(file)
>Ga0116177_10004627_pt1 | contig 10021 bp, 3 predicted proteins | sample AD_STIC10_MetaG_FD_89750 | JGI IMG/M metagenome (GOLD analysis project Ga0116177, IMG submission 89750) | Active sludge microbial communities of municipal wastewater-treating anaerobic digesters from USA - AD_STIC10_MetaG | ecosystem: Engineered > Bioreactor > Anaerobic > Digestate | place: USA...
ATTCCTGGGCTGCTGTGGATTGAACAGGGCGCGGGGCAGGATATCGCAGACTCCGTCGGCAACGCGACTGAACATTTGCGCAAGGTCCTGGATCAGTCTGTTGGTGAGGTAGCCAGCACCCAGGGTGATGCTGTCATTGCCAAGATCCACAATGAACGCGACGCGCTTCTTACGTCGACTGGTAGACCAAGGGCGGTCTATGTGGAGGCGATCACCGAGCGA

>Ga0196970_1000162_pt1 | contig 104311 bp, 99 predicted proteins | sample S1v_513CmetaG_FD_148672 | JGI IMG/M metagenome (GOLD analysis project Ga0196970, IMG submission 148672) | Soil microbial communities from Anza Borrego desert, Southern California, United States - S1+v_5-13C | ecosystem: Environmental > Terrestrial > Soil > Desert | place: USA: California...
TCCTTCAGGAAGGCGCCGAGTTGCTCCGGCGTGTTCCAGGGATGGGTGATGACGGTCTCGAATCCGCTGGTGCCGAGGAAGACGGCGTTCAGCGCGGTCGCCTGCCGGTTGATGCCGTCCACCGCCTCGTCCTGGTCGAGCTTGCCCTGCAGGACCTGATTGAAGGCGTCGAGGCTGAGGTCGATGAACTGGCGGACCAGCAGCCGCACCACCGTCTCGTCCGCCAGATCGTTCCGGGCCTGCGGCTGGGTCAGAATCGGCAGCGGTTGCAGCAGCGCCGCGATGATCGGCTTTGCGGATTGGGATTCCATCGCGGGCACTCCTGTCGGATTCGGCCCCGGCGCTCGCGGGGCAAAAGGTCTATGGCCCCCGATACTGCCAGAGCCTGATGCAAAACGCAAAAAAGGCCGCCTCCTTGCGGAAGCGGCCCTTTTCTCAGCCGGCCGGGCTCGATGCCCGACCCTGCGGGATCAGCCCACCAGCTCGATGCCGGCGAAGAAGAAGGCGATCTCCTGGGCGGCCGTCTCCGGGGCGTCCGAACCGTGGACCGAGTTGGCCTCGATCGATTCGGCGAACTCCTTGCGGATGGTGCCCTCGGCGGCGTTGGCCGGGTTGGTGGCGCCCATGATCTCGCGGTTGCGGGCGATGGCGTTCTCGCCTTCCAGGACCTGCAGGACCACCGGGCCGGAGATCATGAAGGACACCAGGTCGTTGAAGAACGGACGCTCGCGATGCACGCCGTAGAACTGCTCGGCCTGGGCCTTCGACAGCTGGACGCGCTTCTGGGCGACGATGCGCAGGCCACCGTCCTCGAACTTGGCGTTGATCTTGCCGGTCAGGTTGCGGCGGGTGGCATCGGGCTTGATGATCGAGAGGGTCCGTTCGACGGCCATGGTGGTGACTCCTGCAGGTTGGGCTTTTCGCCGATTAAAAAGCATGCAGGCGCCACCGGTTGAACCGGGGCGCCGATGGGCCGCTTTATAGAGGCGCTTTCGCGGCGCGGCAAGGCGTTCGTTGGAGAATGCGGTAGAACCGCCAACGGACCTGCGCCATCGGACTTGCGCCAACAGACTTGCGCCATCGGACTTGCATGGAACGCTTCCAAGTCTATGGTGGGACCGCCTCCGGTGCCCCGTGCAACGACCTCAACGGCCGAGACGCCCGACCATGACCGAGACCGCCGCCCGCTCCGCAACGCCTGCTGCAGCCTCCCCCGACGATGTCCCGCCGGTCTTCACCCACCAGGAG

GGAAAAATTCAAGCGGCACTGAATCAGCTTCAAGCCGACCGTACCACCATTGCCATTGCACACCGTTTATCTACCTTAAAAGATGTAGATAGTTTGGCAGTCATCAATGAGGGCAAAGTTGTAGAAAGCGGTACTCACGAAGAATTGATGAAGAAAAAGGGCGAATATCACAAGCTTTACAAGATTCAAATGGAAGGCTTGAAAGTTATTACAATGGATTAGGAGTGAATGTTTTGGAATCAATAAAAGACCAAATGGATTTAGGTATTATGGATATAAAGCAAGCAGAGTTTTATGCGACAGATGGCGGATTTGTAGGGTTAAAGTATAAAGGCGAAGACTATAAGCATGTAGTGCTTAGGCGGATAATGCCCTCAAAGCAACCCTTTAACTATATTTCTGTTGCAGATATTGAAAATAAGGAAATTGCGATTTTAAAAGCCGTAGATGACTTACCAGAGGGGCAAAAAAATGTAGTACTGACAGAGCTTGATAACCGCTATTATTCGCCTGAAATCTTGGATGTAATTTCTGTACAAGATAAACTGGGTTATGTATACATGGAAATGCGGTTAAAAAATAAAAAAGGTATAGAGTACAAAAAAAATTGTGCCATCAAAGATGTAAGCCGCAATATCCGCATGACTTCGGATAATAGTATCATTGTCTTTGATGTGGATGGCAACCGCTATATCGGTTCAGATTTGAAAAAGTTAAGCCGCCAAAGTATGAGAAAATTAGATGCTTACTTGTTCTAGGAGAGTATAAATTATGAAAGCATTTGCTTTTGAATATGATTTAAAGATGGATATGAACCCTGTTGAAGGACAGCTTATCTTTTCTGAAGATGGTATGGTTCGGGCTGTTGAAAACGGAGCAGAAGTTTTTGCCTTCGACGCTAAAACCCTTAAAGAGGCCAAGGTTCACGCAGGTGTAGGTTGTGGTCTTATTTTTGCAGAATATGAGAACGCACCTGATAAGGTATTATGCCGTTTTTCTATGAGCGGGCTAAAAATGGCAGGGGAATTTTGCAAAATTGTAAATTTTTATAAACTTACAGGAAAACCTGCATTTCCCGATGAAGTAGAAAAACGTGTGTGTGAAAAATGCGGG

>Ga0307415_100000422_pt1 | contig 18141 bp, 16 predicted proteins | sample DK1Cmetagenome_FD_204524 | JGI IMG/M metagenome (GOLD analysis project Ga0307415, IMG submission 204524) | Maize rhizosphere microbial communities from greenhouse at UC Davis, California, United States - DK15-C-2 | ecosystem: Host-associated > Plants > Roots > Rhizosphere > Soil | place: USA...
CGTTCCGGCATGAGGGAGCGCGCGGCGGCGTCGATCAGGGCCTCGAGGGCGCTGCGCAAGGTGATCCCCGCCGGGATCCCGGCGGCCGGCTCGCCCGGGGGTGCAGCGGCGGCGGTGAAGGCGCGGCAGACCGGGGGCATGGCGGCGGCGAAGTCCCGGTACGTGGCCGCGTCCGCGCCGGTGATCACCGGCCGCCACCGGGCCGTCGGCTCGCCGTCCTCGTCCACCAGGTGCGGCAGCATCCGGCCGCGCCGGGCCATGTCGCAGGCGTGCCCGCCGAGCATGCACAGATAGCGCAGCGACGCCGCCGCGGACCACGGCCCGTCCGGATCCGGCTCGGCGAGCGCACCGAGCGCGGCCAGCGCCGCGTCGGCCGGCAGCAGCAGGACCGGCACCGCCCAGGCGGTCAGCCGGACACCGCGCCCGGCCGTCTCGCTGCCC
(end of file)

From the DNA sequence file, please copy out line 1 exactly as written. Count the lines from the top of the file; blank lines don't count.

>Ga0116177_10004627_pt1 | contig 10021 bp, 3 predicted proteins | sample AD_STIC10_MetaG_FD_89750 | JGI IMG/M metagenome (GOLD analysis project Ga0116177, IMG submission 89750) | Active sludge microbial communities of municipal wastewater-treating anaerobic digesters from USA - AD_STIC10_MetaG | ecosystem: Engineered > Bioreactor > Anaerobic > Digestate | place: USA...